The endless appointments, then the huge amounts of surgeries to fix things or to give a better quality of life. All exhausting. The stares, the questions, the pitying looks, the shock on faces. All very tough to deal with, but you get use to it, you get harder as a mum and you learn what works best for your child and you become an authority (with well researched opinions) on your child. You become more empowered the further along you are with this. We have two children with the same syndrome. It has been an emotional rollercoaster that has opened our eyes to a different reality, but we are still here, still smiling, and still fighting our corner.

I really shouldn't have had that second glass of wine....blush

Bluebirdonmyshoulder Tue 06-Nov-12 21:08:29

test post as this thread seems to have disappeared from the board

SallyBear Tue 06-Nov-12 21:08:57

No it hasn't. I've just replied!

Bluebirdonmyshoulder Tue 06-Nov-12 21:09:24

oops x post, thank you EllenJane

EllenJaneisstillnotmyname Tue 06-Nov-12 21:10:50

Definitely was missing, there's more missing between 11 ish and 5 ish.

Bluebirdonmyshoulder Tue 06-Nov-12 21:24:15

Feeling good tonight as had an encouraging appointment today. In some respects bluechick is doing much better than expected! smile

Hope everyone is ok tonight.

Cheers wine

messmonster Tue 06-Nov-12 21:37:32

Found you! Thanks Bluebird for starting this thread and EJ for bumping it out of the twilight zone.

My DD is 4.9. She has extra material on chromosome 9. There are other factors that make her condition v. rare but when she was first diagnosed it was the information on duplication of chromo 9 that we were given as most closely matching her karyotype.

We were told when she was 2 weeks old that she had a chromo abnormality and it took another 5 weeks or so for us to be given the detail of the affected chromosome and then a few months before we saw the geneticist for the karyotype. The waiting and Googling I did in the interim were hideous.

My DH and I were tested straight away when DD was 2 weeks old. Looking back we didn't even hesitate because we didn't think it through, we just did it. In our case that was prob because we already had an older DC (NT) and were unlikely to have any more children although as I say I didn't consciously think it through at the time.

We were devastated by the diagnosis and I must admit that I grieved for the baby I thought I was having for a very long time. I remember DDs first birthday - it should have been a celebration of her life and all that she had achieved - but for me it was just a reminder of the day our lives changed forever and we stopped being a "typical" family.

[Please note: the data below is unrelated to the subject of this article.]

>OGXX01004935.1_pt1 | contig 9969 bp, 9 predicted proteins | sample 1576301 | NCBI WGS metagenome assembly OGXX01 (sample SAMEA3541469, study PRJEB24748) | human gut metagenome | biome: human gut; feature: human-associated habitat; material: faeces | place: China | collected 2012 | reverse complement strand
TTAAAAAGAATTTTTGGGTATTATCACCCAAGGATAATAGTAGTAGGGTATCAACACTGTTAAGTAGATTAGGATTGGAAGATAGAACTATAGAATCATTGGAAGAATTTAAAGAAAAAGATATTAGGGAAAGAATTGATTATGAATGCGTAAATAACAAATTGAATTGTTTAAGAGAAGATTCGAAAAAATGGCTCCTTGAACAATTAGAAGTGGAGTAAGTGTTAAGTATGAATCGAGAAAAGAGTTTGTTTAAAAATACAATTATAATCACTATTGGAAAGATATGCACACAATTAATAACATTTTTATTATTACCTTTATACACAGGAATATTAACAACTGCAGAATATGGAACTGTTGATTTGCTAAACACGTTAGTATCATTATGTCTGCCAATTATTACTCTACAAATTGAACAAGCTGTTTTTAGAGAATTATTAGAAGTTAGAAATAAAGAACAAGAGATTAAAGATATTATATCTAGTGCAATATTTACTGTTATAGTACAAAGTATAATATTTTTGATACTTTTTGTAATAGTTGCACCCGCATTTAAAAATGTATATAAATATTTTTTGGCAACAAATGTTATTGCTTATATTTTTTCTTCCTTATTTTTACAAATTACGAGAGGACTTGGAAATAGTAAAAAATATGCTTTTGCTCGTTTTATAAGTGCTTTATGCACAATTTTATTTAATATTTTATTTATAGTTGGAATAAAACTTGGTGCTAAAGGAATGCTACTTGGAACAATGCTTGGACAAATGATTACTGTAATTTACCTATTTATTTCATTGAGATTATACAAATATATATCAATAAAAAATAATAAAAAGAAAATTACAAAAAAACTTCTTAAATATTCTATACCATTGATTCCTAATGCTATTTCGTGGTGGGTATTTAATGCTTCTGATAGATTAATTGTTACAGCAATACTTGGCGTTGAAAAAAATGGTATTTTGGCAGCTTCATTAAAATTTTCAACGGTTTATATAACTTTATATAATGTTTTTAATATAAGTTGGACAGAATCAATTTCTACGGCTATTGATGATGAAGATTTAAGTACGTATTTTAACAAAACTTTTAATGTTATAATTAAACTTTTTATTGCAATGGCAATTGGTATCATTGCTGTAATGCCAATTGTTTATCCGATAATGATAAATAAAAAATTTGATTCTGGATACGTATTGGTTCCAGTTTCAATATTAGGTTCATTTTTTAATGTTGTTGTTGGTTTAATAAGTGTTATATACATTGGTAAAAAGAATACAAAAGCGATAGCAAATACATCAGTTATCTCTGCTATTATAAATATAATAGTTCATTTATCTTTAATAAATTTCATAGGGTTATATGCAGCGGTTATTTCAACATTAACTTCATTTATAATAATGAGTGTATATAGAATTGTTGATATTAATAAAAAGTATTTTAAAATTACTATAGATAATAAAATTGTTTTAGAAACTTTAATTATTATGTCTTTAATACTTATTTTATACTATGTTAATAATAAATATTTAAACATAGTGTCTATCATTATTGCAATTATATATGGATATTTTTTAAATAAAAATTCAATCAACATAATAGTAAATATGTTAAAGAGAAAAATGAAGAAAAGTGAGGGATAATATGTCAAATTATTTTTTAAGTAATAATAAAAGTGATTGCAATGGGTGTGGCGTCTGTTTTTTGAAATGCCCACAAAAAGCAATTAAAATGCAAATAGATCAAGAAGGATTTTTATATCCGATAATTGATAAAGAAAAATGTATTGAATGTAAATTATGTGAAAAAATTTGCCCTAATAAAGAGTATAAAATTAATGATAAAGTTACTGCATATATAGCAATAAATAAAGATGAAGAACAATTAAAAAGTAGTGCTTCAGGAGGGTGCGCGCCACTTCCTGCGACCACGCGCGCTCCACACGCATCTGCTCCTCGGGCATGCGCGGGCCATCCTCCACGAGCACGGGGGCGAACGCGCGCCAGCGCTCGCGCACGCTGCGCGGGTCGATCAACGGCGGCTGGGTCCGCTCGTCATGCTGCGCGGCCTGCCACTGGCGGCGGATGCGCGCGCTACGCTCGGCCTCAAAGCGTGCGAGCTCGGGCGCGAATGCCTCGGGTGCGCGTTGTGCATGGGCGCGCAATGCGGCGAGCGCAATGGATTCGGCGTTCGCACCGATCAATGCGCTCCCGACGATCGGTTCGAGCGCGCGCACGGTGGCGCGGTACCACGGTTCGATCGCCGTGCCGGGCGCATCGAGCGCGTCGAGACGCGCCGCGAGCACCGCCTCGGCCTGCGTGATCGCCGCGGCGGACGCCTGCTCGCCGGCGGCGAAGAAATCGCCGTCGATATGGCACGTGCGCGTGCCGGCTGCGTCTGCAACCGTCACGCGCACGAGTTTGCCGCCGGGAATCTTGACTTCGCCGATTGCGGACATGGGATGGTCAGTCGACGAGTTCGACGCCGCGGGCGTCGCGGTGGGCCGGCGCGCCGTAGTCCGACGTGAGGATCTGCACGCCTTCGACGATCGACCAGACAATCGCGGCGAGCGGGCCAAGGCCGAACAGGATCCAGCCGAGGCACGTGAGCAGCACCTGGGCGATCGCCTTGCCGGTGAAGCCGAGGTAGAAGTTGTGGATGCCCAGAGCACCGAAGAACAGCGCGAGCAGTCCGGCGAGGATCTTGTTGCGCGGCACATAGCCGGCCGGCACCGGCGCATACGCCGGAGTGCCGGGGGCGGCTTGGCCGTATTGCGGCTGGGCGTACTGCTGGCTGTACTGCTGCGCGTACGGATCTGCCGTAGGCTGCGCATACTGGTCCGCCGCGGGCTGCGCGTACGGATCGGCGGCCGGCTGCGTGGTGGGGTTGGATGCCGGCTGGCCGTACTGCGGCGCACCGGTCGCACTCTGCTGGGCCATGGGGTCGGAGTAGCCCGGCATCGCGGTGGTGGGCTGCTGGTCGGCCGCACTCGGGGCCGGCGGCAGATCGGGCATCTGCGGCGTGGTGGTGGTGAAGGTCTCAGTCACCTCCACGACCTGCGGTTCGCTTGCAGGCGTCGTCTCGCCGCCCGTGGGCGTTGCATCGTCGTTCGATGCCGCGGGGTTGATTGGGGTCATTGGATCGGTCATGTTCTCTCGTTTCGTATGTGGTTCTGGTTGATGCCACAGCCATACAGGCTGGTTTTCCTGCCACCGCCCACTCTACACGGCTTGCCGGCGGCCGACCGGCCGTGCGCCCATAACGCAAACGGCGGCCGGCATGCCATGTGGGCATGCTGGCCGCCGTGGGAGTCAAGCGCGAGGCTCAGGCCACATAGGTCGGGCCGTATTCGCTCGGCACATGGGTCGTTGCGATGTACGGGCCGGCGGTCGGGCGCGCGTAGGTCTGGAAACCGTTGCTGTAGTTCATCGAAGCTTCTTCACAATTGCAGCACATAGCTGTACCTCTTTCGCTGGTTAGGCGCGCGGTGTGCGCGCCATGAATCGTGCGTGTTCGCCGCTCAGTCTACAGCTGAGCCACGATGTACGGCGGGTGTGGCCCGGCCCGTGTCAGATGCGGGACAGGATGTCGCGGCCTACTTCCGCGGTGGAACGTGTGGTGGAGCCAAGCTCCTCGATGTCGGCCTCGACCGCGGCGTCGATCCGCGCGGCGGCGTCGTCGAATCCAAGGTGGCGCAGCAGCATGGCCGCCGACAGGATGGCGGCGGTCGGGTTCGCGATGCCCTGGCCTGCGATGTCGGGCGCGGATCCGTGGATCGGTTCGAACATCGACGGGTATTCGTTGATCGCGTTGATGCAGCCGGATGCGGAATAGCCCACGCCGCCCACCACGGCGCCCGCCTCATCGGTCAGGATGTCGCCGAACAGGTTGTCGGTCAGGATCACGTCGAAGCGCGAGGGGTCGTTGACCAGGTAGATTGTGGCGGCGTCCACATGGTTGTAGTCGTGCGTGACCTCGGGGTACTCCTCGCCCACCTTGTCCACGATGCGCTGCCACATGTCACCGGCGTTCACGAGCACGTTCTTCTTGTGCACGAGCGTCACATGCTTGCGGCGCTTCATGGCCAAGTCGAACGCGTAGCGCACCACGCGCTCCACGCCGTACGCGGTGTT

I hope that's not disrespectful to anyone on this thread, I obviously don't mean it to be, it's just how I felt at the time.

Now, with DD 4.9 I can say that I'm definitely through the worst (about time!). DD makes us smile and laugh and is a happy soul who loves us and her DB with an innocence that is very humbling. She also causes us untold stress and worry smile. I've had to train myself not to let thoughts wander too far into the future because I am prone to looking on the bleak side.

DD has achieved more that I dared hope she would back in the dark days of first diagnosis. We are hoping that she will start MS school next September with a 1:1 (we deferred her for a year).

I would agree with others that MN SN has been the most useful resource for us latterly with Unique being the most useful and supportive in the very early days - Beverly the CEO was very generous with her time answering my emails.

Anyway, sorry for the long ramble - just a bit excited that there's a thread specially for our DC grin

Best wishes to you all. x

messmonster Tue 06-Nov-12 21:39:58

X-post with you Bluebird whilst I was writing my epic post! So glad to hear you've had a good appointment today.

Bluebirdonmyshoulder Tue 06-Nov-12 21:56:18

Welcome everyone and sorry that you 'qualify' to be here. It is so devastating to find out your DC has something wrong and it seems to me that the rarer the condition the crueler it seems. "Why me / my DC?" x 1,000,000,000.

We were devastated by the diagnosis and I must admit that I grieved for the baby I thought I was having for a very long time. I remember DDs first birthday - it should have been a celebration of her life and all that she had achieved - but for me it was just a reminder of the day our lives changed forever and we stopped being a "typical" family.

I can relate to this. I feel immense guilt at my feelings towards bluechick and the fact she's not the baby i dreamed of. And yet I love her so so much. I feel my heart is breaking several times a day, even on good days like today.